Tuesday, November 4, 2014

Taking Risks

To laugh is to risk appearing the fool,
To weep is to risk being called sentimental.
To reach out to another is to risk involvement.
To expose feelings is to risk showing your true self.
To place your ideas and your dreams before the crowd is to risk being called naive.
To love is to risk not being loved in return,
To live is to risk dying,
To hope is to risk despair,
To try is to risk failure

But risks must be taken, because the greatest risk in life is to risk nothing.
The person who risks nothing, does nothing, has nothing, is nothing, and becomes nothing.
He may avoid suffering and sorrow, but he simply cannot learn, feel, change, grow or love.
Chained by his certitude, he is a slave; he has forfeited his freedom.
Only the person who risks is truly free.
By: Janet Rand

 What’s Most Important – as most of the speakers have talked about, this is a tough question to answer… Depending on the time in my life, I most certainly would have answered this differently. Ever since Bob asked me to speak this semester, each Tuesday I’ve been reflecting on what I wanted to speak about. Right now in my life, while this may not be MOST important, taking chances and taking risks have taken me to where I am today.

In this case, the apple does not fall too far from the tree. My parents have taken a variety of risks along the way, starting with moving from the small town they grew up in near Youngstown, Ohio to the other side of the state as a young couple. My mom always reminds me of this as we discuss my sister and I living in Portland, Oregon and Boston respectfully. They too took a risk, leaving both of their families, friends, and loved ones to start a new life in Napoleon, Ohio – where I was born and raised. As a young family in Napoleon, they met friends in their apartment complex that would soon become their “chosen family”, my God parents. They found more “chosen family” in their new congregation at Emmanuel Lutheran Church and as the years continue to add up, I’ve seen them taking risks in both of their careers, some didn’t turn out as they had hoped, but they were honest with my sister and I about their decisions, these decisions have become more clear to me as I face and have faced them in my adult life.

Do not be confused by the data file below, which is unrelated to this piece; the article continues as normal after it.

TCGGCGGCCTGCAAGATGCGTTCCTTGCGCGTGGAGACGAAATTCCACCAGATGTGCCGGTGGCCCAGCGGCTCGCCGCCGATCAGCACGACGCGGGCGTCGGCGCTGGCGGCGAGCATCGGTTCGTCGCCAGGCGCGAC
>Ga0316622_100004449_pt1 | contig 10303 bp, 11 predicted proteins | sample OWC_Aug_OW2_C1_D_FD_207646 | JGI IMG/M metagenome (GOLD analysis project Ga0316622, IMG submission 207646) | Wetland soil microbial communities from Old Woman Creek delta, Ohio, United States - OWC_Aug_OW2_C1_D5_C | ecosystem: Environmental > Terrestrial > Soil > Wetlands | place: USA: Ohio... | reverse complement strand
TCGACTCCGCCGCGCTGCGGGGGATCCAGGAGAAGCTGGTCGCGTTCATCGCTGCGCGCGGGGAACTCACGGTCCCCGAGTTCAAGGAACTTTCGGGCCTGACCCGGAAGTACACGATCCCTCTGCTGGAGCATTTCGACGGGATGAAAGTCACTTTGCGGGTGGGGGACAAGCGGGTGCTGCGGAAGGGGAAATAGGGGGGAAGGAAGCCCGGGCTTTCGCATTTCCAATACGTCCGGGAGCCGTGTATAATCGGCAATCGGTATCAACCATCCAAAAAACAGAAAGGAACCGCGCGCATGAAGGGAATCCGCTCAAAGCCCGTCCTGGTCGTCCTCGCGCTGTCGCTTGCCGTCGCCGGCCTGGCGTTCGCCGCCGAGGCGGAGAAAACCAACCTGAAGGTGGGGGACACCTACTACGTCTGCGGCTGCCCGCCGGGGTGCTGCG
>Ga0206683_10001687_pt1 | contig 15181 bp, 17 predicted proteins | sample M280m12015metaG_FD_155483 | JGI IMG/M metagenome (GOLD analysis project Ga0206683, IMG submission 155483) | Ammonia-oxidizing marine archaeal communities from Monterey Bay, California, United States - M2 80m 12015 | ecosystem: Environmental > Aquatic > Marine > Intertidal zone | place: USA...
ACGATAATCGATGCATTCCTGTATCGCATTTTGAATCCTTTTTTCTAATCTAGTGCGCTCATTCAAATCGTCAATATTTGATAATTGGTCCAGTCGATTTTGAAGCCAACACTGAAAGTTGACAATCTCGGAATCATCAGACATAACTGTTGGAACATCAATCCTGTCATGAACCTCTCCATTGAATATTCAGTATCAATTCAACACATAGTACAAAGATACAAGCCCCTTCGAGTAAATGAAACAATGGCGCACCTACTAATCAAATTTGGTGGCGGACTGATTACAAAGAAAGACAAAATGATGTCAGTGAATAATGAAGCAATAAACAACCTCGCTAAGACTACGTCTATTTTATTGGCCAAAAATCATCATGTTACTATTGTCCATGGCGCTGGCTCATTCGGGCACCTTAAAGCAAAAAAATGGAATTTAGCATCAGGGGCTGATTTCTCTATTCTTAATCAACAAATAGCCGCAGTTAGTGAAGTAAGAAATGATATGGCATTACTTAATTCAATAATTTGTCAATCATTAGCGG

My parents continued to take a chance, both financially and adjusting our families lifestyle by enrolling me in The Toledo Ballet when I was 15 years old after dancing locally since I was 4 years old. Toledo was at least an hour drive each way, and they shuttled me back and forth a few times a week and nightly when we were in rehearsals and performance for the Nutcracker, sometimes until midnight on a school night! I was absolutely in love with dancing, so it only made sense that would be my career. As a young adult, facing the decision to attend college, I didn’t take the road less followed, I applied for one school, The Ohio State University – I knew (or thought I knew) what my life would look like, I would go to Ohio State, major in Dance, become Britney Spears back up dancer, simple as that. I even opted out of a calculus class in my senior year of high school that would typically be required for most programs at OSU, because it wasn’t required for Dance, turns out I would eventually need to take that difficult calculus class to graduate at OSU. Long story, short – I am not currently and have never been Britney’s back up dancer. Through a series of failures, including not even getting accepted into the Ohio State school of Dance, I had to seriously reevaluate my “life plan”. During this time of reflection, I started to participate in Ohio State’s fitness classes to stay fit. And during one of these classes, I decided that it was pretty cool to teach aerobics and I also realized that I could get paid for it! Then, as you may imagine, I taught a variety of fitness classes throughout the rest of my career at OSU.